I would caution you going to this therapist. I wouldn’t consider the practising of psychic medical readings borderline occult. I would call it OCCULT.

      Seeing this doctor as a patient may prove to be harmless if going for professional medical help. Participating in these “fringe” activities which are outside of mainstream medical science will undoubtedly put you at risk for negative spiritual influences.

      Personally if I knew a certain medical practitioner participated in certain things, I would avoid pursuing them in doctor/patient related circumstances.

      • Shana

        Agreed. I just recently met the sweetest gal. A self-described “intuitive healer”. Loves her work, passionately. But unfortunately, without Christ it can’t be anything other than an occult practice. …and satan loves to make things appear full of light, doesn’t he? (the apparent joy on her face, the “good” of healing someone.) I imagine it wouldn’t take long to discover the true source of her very limited power. I pray for her, but would not recommend anyone seeing her for medical/spiritual care.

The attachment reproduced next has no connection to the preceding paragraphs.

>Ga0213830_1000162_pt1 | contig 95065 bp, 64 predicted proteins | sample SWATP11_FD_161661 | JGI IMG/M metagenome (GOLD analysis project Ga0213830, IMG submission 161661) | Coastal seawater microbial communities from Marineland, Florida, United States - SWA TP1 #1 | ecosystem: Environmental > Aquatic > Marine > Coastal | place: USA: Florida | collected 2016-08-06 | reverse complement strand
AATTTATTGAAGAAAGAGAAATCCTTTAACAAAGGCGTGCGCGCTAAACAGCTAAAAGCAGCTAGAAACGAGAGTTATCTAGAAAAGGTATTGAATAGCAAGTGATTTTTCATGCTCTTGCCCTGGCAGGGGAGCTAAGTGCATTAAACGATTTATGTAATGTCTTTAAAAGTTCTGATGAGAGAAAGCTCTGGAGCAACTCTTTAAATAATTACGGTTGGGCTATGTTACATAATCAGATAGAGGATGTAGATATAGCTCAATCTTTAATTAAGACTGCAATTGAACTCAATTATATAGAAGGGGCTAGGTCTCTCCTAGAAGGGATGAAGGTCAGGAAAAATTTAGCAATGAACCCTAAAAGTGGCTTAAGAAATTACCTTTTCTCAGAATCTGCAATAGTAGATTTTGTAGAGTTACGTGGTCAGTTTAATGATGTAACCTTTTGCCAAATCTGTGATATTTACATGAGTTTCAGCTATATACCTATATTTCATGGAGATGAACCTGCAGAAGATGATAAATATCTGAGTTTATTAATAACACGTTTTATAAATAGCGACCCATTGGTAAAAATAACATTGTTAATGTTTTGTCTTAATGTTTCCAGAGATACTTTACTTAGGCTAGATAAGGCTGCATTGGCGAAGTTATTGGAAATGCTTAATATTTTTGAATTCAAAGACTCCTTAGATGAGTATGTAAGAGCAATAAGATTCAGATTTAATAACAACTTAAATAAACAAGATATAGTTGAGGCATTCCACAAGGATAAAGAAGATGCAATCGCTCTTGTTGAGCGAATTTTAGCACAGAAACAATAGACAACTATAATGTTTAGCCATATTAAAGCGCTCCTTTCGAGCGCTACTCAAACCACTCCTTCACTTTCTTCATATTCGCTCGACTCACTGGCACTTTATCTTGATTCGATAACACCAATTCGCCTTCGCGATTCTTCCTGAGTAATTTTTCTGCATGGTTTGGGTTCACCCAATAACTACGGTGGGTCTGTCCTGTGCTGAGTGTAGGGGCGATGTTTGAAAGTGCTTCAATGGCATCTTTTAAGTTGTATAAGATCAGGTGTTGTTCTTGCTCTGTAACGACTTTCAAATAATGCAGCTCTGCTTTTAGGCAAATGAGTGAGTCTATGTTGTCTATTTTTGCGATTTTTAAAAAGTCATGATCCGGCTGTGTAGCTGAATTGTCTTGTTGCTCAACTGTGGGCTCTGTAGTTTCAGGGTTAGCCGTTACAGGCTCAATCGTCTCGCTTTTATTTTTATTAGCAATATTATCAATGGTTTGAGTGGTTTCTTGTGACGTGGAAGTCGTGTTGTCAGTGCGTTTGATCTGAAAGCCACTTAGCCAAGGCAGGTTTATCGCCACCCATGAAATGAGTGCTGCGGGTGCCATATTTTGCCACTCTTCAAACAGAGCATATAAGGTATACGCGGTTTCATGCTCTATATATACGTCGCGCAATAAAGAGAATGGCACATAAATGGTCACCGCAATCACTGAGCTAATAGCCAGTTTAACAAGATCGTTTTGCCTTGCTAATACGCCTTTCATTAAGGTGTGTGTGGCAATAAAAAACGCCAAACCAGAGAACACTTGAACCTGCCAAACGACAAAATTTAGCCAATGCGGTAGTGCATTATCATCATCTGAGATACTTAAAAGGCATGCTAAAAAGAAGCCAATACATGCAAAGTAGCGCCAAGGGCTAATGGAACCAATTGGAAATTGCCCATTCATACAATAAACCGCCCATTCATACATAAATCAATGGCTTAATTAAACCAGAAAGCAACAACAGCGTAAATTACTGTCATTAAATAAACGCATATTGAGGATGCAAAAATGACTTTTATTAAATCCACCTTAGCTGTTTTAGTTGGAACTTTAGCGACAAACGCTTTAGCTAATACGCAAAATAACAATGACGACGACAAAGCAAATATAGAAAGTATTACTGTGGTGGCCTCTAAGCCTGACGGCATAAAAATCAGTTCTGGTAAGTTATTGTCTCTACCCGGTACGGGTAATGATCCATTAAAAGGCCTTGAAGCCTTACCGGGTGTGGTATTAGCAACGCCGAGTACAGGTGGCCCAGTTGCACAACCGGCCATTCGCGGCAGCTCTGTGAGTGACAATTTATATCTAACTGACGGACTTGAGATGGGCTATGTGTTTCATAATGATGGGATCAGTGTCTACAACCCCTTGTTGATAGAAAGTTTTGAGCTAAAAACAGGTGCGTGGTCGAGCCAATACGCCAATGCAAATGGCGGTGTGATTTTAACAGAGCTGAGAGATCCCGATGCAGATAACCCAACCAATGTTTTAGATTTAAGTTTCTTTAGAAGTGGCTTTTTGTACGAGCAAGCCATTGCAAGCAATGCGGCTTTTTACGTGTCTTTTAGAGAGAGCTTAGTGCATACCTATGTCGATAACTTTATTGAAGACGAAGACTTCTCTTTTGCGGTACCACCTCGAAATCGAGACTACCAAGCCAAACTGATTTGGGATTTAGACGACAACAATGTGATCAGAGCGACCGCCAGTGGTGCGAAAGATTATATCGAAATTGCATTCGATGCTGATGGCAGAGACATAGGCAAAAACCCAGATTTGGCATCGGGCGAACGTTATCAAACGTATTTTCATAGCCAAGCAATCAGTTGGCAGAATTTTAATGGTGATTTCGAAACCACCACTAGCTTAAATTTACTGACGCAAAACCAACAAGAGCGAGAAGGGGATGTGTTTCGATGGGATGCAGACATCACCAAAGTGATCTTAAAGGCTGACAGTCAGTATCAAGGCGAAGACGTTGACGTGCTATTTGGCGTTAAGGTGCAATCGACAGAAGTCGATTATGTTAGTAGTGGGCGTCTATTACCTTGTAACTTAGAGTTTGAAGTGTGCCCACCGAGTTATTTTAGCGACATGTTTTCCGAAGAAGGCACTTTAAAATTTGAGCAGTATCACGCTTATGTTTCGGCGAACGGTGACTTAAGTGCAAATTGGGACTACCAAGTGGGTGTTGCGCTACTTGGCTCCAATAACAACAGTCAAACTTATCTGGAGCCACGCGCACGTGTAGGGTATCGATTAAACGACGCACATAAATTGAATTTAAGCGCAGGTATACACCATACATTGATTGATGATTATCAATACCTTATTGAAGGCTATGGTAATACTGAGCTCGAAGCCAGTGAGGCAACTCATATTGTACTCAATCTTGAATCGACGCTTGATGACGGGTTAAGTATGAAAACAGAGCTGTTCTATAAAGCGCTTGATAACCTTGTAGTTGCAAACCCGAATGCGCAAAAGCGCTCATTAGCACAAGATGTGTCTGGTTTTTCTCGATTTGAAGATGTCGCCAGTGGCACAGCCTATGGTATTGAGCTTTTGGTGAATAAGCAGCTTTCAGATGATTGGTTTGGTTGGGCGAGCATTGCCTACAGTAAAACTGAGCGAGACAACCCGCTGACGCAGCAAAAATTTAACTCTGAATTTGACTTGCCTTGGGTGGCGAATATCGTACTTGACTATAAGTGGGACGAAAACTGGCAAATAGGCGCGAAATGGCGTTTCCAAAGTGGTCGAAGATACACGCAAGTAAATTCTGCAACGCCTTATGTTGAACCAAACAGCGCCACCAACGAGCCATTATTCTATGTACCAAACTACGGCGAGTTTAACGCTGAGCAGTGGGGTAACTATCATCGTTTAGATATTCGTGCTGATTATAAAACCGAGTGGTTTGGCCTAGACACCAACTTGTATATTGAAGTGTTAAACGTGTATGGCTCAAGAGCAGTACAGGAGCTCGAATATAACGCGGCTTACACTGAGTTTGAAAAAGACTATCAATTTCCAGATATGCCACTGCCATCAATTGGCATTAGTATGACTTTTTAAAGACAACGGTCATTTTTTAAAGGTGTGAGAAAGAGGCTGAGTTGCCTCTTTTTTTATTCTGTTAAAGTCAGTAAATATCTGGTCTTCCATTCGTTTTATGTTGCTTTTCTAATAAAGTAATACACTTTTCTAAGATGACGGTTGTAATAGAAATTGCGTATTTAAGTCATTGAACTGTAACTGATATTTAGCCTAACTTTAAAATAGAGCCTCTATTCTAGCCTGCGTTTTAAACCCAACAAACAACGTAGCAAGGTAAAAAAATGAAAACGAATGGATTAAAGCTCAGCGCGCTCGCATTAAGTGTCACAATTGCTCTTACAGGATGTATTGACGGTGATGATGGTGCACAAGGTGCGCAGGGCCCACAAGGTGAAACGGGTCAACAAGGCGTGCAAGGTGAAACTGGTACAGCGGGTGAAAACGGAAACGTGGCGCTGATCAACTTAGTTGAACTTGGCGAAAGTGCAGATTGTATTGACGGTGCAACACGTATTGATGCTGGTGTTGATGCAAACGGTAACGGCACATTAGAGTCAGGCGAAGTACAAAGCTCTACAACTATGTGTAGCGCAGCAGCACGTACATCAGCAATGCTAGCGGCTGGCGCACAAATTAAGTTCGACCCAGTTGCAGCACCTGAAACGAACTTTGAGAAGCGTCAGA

• Megan

    Glad to hear you’re feeling better. Nice post. And it reminds me of the early church as it spread beyond the Jewish world. There were big “discernments” to make. Could the uncircumsised be Christian? What about the dietary laws — are pork and shell fish OK? Traditional sacrifices to idols not OK. etc.

  • katie kilgore

    excellent post.

  • Karen Neben

    May I congratulate you on taking a stand where it comes to Yoga. For years I have practiced Hatha Yoga, and reaped the many benefits it affords. My experience has been that I do worship during the practice, and am disheartened by many who tell me I am opening the door to spirits by virtue of doing the poses. Though I maintain that it is not the case for me, it doesn’t seem to matter…folks make up their (closed) minds, even before hearing my view.